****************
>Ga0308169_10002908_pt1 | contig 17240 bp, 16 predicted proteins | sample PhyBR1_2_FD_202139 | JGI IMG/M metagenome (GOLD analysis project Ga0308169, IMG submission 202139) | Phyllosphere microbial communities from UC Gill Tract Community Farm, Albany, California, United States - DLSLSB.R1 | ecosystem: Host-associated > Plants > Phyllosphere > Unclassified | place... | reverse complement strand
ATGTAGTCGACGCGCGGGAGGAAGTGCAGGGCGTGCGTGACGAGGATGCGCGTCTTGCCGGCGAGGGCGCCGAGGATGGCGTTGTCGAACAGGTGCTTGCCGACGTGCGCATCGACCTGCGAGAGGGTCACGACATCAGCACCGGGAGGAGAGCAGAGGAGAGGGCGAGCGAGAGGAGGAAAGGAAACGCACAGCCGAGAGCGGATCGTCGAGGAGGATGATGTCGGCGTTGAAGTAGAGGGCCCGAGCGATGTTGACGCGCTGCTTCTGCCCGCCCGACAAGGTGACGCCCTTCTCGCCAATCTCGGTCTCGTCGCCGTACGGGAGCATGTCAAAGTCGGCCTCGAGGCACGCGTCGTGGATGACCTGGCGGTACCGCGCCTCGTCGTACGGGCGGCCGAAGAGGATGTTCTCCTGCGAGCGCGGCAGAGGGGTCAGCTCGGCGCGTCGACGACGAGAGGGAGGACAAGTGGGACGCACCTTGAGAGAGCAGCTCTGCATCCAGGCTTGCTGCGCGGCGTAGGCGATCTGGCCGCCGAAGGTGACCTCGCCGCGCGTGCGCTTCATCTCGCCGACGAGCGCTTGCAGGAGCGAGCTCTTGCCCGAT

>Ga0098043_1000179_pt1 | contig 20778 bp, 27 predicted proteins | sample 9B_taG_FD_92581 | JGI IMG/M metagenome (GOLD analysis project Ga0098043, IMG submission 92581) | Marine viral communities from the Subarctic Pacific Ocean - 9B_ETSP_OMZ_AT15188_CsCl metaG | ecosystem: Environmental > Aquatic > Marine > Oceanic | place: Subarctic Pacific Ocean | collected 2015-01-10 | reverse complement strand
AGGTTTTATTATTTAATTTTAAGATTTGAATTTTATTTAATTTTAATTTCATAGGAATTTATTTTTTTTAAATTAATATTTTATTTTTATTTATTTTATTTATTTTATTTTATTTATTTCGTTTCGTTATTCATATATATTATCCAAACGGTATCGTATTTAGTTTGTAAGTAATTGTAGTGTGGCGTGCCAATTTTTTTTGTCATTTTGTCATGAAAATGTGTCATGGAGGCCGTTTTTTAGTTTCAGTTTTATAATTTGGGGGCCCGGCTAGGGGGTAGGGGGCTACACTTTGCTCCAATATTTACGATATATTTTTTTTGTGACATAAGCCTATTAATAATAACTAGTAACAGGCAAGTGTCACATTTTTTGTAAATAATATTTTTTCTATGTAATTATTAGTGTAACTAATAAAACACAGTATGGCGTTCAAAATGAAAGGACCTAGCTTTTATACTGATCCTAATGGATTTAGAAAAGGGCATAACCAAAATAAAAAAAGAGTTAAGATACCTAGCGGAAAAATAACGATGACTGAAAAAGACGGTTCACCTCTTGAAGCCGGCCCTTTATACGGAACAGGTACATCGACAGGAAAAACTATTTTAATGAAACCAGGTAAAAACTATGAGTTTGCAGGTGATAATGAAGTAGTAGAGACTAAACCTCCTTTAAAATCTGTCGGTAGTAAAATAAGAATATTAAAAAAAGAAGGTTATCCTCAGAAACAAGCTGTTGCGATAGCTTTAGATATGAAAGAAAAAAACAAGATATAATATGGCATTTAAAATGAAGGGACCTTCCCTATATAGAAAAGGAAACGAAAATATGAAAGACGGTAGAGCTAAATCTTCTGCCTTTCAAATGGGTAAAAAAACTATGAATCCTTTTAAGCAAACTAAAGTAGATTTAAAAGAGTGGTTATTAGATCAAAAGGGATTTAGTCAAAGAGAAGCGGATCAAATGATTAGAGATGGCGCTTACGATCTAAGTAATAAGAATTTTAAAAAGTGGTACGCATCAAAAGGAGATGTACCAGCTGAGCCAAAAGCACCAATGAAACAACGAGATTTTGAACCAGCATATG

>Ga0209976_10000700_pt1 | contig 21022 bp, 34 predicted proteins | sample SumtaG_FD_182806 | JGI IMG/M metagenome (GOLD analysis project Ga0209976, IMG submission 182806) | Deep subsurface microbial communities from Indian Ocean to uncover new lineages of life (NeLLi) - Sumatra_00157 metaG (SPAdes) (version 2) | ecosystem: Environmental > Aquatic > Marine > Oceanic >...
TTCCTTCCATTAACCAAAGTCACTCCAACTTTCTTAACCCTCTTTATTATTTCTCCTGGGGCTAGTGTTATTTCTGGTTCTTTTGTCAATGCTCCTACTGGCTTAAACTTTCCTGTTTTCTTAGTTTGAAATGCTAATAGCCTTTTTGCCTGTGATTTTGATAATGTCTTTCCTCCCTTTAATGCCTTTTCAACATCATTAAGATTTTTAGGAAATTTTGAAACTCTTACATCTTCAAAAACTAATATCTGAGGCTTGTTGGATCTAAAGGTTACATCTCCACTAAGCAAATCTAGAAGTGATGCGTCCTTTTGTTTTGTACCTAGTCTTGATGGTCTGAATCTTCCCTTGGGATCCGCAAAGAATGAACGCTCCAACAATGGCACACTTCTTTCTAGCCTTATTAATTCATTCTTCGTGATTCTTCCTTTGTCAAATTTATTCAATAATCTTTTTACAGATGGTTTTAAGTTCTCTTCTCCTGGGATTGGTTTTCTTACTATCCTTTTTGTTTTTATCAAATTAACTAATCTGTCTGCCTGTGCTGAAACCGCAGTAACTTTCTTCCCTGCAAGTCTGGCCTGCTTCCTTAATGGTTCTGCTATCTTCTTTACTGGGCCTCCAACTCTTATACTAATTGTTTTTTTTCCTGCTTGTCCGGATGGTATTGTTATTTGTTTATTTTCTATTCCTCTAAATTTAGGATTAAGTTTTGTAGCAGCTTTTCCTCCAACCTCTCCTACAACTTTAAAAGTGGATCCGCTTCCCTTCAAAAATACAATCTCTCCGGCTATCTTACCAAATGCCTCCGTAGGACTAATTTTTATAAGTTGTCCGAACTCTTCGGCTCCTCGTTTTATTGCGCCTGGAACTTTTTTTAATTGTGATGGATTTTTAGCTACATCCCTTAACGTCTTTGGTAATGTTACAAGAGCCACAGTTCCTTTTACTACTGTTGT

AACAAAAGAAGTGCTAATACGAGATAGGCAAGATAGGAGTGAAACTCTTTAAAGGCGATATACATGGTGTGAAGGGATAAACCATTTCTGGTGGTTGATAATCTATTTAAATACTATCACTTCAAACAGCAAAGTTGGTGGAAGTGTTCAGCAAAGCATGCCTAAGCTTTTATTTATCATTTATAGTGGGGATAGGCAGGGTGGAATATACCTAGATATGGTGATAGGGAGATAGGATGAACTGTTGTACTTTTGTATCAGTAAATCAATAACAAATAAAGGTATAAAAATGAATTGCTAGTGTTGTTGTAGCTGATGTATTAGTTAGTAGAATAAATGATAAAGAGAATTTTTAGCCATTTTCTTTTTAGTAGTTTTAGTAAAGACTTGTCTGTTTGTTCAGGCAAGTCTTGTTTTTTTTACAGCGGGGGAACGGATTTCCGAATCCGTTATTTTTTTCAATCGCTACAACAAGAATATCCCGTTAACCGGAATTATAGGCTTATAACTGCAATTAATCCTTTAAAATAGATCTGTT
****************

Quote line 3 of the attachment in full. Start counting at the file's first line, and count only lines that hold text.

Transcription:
>Ga0098043_1000179_pt1 | contig 20778 bp, 27 predicted proteins | sample 9B_taG_FD_92581 | JGI IMG/M metagenome (GOLD analysis project Ga0098043, IMG submission 92581) | Marine viral communities from the Subarctic Pacific Ocean - 9B_ETSP_OMZ_AT15188_CsCl metaG | ecosystem: Environmental > Aquatic > Marine > Oceanic | place: Subarctic Pacific Ocean | collected 2015-01-10 | reverse complement strand